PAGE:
Mary Randolph, the author of the first American regional cookbook, was born at Ampthill plantation, where DuPont's Spruance Plant now stands (the house itself was later moved to a new location in the city of Richmond). Her work transformed cooking and household management in ways that continue to influence chefs and domestic supervisors today.
Backstory and Context
Born at Ampthill, her family's Chesterfield County plantation, Mary Randolph learned how to run an orderly household. She married her cousin, David Meade Randolph, of Chesterfield County, in December 1780. Moldavia, their Richmond home, became a center of Federalist Party social activity. Financial reversals led Randolph in 1808 to open a Richmond boarding house, where she provided accommodations and excellent meals to an elite clientele. Later the Randolphs moved to Washington, D.C., where Mary Randolph began to compile a housekeeping book that provided management hints; directions for preparing sauces, vegetables, preserves, puddings, ice creams, soups, breads, meats, beverages, and cleaning products; and instructions on crafting a home refrigerator.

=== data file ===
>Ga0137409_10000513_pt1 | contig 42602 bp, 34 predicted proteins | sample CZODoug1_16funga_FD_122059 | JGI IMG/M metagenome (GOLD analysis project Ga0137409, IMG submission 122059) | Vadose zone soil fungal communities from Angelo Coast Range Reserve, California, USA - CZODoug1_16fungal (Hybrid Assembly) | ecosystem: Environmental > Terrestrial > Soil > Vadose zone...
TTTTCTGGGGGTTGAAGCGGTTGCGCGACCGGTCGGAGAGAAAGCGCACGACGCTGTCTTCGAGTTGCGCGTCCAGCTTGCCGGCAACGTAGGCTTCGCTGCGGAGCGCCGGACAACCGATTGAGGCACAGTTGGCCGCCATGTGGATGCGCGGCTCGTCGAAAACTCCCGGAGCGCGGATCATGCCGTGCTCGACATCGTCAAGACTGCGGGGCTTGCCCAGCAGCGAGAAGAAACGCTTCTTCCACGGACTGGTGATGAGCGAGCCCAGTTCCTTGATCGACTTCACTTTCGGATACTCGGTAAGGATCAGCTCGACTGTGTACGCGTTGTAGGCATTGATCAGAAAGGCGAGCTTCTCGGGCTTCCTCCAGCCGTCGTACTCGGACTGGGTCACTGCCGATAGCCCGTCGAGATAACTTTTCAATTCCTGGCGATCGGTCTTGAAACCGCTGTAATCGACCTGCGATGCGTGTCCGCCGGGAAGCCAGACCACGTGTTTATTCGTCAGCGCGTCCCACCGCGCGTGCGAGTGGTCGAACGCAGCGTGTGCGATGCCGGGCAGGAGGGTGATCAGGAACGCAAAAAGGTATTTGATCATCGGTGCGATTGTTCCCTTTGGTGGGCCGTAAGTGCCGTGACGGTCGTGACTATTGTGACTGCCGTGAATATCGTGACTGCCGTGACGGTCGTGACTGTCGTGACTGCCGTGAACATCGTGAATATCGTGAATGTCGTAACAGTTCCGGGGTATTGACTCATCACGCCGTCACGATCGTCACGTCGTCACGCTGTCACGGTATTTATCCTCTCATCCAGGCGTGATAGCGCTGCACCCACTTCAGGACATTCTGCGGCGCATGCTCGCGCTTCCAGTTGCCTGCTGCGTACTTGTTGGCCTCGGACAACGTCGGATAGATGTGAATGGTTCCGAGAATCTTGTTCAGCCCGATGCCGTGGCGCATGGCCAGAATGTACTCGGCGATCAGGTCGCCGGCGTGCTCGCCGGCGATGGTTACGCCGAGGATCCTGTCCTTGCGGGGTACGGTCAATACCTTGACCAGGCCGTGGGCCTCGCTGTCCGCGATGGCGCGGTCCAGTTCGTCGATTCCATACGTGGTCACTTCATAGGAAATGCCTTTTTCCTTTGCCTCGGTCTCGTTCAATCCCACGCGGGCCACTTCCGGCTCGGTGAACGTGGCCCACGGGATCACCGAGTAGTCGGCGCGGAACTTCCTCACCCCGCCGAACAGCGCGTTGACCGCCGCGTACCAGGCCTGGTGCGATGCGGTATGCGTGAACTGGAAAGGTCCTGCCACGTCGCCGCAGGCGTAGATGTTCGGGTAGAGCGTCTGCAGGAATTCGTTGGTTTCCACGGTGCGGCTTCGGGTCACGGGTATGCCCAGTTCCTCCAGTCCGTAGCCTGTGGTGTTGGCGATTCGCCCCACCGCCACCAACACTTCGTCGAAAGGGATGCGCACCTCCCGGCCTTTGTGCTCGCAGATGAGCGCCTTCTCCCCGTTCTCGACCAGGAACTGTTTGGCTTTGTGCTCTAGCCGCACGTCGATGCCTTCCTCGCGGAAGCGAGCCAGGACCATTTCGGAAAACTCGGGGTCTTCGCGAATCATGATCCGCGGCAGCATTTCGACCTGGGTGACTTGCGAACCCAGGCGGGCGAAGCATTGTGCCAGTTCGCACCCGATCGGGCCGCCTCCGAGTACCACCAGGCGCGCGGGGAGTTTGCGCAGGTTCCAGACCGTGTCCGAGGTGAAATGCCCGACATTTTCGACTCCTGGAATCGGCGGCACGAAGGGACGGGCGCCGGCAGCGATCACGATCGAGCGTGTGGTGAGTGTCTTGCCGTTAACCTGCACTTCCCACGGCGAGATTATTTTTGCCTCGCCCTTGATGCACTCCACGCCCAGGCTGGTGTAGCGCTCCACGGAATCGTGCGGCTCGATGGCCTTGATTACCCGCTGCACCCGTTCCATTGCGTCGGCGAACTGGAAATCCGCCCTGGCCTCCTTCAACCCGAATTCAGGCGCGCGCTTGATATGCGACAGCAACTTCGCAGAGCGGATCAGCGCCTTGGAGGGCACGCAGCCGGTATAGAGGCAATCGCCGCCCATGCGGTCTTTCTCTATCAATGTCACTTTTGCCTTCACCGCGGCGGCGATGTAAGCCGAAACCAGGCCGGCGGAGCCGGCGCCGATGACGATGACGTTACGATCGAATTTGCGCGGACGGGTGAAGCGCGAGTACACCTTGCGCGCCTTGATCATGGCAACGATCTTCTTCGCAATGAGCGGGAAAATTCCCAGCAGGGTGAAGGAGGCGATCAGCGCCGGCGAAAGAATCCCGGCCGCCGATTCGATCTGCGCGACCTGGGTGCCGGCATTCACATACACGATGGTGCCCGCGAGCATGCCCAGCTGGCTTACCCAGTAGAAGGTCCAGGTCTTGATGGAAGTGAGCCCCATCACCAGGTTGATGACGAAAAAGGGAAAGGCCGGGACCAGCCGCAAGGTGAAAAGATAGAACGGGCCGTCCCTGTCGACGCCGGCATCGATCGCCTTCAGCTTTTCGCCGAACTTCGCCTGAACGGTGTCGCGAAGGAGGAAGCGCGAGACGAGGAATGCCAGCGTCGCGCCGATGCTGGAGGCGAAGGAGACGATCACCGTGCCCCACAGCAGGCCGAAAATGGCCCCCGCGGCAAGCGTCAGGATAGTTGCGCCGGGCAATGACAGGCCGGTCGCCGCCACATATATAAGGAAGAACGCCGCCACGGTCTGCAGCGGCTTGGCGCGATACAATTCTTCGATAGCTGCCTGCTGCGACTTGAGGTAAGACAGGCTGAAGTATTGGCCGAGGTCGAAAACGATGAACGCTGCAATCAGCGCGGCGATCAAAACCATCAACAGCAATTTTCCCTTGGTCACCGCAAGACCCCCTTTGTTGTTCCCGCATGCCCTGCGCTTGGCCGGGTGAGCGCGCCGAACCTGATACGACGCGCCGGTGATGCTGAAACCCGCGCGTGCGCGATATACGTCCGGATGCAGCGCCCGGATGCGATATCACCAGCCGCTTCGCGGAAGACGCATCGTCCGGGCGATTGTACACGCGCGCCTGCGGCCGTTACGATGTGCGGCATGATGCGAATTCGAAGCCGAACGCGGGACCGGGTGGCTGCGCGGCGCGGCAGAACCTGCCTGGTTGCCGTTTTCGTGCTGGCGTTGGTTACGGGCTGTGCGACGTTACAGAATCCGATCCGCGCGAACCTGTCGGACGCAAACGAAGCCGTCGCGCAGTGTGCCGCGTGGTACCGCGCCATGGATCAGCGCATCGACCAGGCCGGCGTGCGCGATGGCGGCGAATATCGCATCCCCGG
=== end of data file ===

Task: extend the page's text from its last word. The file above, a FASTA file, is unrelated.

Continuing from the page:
According to Randolph, "The prosperity and happiness of a family depend greatly on the order and regularity established in it." She was revising The Virginia House-Wife for a third edition at the time of her death. Randolph's younger sister Virginia Randolph Cary wrote the influential Letters on Female Character, Addressed to a Young Lady, on the Death of Her Mother (1828), the first advice book written by a southern woman for the women of her region.
Reprinted with permission of the Library of Virginia.